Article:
You’ll likely find a lot of bearded dragons in the 5.7 million American households that have reptiles1. It’s easy to see why. They don’t get too large, getting less than 24 inches long2. These animals are docile enough so that you can handle them, allowing pet owners to have a closer bond with their reptilian friends.
Bearded dragons are omnivores in their native land of Australia, where they live in a broad spectrum of habitats, from grasslands to forests to deserts3. This unfussy nature also applies to its diet. Your pet will most likely enjoy eating corn. However, you should limit how often you offer bearded dragons corn, like most treats. Let’s explore more of what you need to know before feeding your bearded dragon corn.
Nutritional Needs of the Bearded Dragon
The nutritional needs of reptiles vary depending on whether the animals eat meat, plants, or both. The bearded dragon must get between 20%–25% protein and 3%–6% fat. The recommended amounts of vitamins and minerals are generally higher than carnivorous reptiles. The other concern is the calcium-to-phosphorus ratio. It should be 1:1 to 2:1 for optimal health. Rodents often fit within this range.
Diet in the Wild
We mentioned that this species is omnivorous. Its regular diet is a function of where the reptiles live. They eat mainly insects, plants, and the occasional lizard or rodent. The bearded dragon often lives in harsh environments where food is sometimes hard to find. That explains its undiscriminating diet. An animal must take what it can come across since survival depends upon it.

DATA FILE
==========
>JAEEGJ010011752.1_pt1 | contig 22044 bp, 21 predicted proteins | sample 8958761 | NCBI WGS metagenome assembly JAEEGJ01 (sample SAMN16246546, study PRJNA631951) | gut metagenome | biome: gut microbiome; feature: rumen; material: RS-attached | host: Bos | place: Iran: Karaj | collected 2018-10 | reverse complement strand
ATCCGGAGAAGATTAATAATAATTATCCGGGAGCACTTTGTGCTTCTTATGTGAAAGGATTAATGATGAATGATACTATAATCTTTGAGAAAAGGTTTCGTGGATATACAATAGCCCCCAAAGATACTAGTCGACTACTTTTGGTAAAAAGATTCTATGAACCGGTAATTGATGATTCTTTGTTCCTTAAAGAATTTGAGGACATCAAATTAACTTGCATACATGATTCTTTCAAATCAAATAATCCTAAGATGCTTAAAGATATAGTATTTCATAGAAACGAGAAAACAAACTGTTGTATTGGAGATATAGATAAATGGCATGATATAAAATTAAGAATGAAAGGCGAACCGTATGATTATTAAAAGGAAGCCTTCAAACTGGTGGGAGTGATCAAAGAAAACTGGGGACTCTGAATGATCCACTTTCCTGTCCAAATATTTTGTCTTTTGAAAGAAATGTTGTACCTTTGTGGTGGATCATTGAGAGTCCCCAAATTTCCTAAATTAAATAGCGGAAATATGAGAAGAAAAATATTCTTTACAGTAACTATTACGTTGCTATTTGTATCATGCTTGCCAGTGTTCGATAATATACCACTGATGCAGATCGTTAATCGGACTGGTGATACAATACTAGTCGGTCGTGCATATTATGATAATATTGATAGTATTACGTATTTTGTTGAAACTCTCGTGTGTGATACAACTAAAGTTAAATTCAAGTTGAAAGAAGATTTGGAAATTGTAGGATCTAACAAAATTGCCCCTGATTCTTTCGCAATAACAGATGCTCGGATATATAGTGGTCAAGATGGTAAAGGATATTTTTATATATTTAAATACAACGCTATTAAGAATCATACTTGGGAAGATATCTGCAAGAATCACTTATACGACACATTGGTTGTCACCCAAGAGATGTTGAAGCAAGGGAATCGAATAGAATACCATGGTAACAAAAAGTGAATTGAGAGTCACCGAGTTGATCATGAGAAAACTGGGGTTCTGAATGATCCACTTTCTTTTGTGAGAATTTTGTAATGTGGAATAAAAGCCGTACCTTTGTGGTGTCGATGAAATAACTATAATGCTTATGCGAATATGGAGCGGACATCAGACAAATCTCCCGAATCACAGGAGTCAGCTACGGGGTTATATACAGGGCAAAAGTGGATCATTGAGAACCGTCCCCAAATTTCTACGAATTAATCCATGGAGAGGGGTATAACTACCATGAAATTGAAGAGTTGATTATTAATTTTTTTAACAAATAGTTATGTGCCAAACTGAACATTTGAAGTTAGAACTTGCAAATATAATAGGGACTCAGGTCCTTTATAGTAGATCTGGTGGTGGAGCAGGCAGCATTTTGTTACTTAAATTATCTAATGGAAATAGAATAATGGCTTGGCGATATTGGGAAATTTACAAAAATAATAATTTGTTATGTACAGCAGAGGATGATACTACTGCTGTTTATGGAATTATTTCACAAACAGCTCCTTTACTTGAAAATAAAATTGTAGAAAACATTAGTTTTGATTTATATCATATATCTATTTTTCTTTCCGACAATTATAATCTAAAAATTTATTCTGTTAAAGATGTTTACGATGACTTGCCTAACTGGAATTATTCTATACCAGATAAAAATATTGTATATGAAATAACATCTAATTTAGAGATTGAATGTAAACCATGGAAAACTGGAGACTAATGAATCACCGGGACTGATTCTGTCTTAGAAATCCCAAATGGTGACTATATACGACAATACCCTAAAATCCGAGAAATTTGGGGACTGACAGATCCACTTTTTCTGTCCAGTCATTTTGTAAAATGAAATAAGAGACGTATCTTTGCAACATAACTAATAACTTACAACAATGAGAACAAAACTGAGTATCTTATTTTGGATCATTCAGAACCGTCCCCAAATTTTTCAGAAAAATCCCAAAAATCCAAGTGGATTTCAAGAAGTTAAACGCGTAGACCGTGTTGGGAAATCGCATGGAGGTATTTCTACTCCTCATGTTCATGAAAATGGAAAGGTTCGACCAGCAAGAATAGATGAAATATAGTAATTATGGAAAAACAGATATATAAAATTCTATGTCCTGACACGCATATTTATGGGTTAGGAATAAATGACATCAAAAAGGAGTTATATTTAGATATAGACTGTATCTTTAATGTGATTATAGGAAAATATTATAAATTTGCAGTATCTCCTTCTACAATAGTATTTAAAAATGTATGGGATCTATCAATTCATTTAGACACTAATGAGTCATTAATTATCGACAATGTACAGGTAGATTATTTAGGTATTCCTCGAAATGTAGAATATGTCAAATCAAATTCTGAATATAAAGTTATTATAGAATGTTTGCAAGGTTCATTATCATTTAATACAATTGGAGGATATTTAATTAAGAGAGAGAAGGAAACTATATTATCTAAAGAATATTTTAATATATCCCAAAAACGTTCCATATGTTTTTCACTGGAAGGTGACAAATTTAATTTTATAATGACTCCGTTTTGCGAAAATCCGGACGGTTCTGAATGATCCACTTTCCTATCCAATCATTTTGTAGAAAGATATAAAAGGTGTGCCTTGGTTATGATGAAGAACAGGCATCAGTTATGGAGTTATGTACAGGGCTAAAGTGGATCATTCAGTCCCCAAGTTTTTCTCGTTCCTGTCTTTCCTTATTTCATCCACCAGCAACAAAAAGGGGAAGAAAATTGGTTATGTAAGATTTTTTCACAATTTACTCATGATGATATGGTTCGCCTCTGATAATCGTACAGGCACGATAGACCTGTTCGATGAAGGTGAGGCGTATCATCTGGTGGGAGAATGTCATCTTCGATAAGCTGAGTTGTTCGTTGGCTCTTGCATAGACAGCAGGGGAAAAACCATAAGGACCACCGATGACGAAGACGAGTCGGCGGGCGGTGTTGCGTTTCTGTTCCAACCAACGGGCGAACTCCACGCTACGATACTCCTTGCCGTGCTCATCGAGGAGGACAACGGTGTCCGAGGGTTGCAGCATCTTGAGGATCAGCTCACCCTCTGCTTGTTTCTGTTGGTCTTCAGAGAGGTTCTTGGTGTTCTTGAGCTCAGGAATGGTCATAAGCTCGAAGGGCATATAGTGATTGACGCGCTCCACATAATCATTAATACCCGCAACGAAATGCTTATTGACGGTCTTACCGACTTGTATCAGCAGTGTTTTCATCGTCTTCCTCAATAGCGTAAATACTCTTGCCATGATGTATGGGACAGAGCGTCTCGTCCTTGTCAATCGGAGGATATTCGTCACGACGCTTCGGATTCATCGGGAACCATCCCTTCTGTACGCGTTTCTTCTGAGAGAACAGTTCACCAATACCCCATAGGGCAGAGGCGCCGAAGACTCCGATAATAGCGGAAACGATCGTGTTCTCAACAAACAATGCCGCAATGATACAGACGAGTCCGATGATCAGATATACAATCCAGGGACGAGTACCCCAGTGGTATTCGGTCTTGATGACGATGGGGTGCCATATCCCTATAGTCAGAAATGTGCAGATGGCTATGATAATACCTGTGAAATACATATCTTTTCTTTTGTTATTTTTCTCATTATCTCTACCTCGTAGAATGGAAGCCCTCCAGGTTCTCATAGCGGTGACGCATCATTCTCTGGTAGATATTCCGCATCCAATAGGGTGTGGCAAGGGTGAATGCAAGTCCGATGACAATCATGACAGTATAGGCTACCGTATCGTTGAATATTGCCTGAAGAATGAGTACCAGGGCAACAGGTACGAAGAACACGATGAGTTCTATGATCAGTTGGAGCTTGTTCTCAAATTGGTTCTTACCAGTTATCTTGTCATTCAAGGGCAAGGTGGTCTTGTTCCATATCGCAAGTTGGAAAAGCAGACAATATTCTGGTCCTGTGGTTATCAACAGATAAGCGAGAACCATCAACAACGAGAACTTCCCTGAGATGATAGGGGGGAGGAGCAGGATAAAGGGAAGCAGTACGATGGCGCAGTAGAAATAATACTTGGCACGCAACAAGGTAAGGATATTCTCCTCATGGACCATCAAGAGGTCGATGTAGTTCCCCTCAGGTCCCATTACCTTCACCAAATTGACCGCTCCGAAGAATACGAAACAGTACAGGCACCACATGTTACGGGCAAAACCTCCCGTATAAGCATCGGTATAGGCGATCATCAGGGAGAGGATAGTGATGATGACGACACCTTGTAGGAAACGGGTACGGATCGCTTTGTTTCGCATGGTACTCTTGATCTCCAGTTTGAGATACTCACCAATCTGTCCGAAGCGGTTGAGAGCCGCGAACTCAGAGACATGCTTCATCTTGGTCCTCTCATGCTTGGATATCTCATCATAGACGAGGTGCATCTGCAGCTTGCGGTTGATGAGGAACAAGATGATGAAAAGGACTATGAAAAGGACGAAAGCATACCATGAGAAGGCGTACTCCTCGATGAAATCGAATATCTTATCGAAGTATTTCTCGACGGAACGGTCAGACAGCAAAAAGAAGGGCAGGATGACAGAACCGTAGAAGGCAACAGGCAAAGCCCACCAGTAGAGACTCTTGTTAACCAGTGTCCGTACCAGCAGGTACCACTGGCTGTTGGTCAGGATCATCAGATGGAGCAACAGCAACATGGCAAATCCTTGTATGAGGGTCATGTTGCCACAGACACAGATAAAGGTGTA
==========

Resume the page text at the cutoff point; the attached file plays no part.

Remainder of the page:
Nutritional Value of Corn
Let’s consider what corn has to offer your pet. A 100-gram serving contains 86 calories but is primarily water. It has 3.22 grams of protein. It is rich in potassium, magnesium, folate, vitamin C, and dietary fiber. However, the calcium to phosphorus ratio is 2 milligrams to 89 milligrams—considerably lower than recommended for reptiles.
The other nutrients that corn provides still keep it on the menu, though. Nevertheless, the ratio makes a solid argument for limiting your bearded dragon’s intake to only an occasional treat.
Raw, Cooked, or Canned?
Many vegetables vary in their nutritional value depending on how they’re prepared. For example, tomatoes and carrots offer more vitamins and minerals if you cook them. Our initial figures involved raw corn. If you want to give your bearded dragon a cooked serving of frozen corn, the sodium levels spike from 15–253 milligrams. The recommended intake is 0.2%.
The nutrient content of canned corn with no salt added isn’t much different. Interestingly, the concentration of vitamins and minerals doesn’t change much with the other forms. However, all signs point to sticking with raw corn if you want to give some to your bearded dragon.
Since bearded dragons are omnivores, the chances are they’ll accept corn if you offer it to them. However, the low calcium-to-phosphorus ratio makes them a poor choice as a regular part of your pet’s diet. We suggest limiting this starch to the occasional treat served raw. It has some nutritional value and will probably taste as good to your bearded dragon as it does for you.
Featured Image Credit: 1195798, Pixabay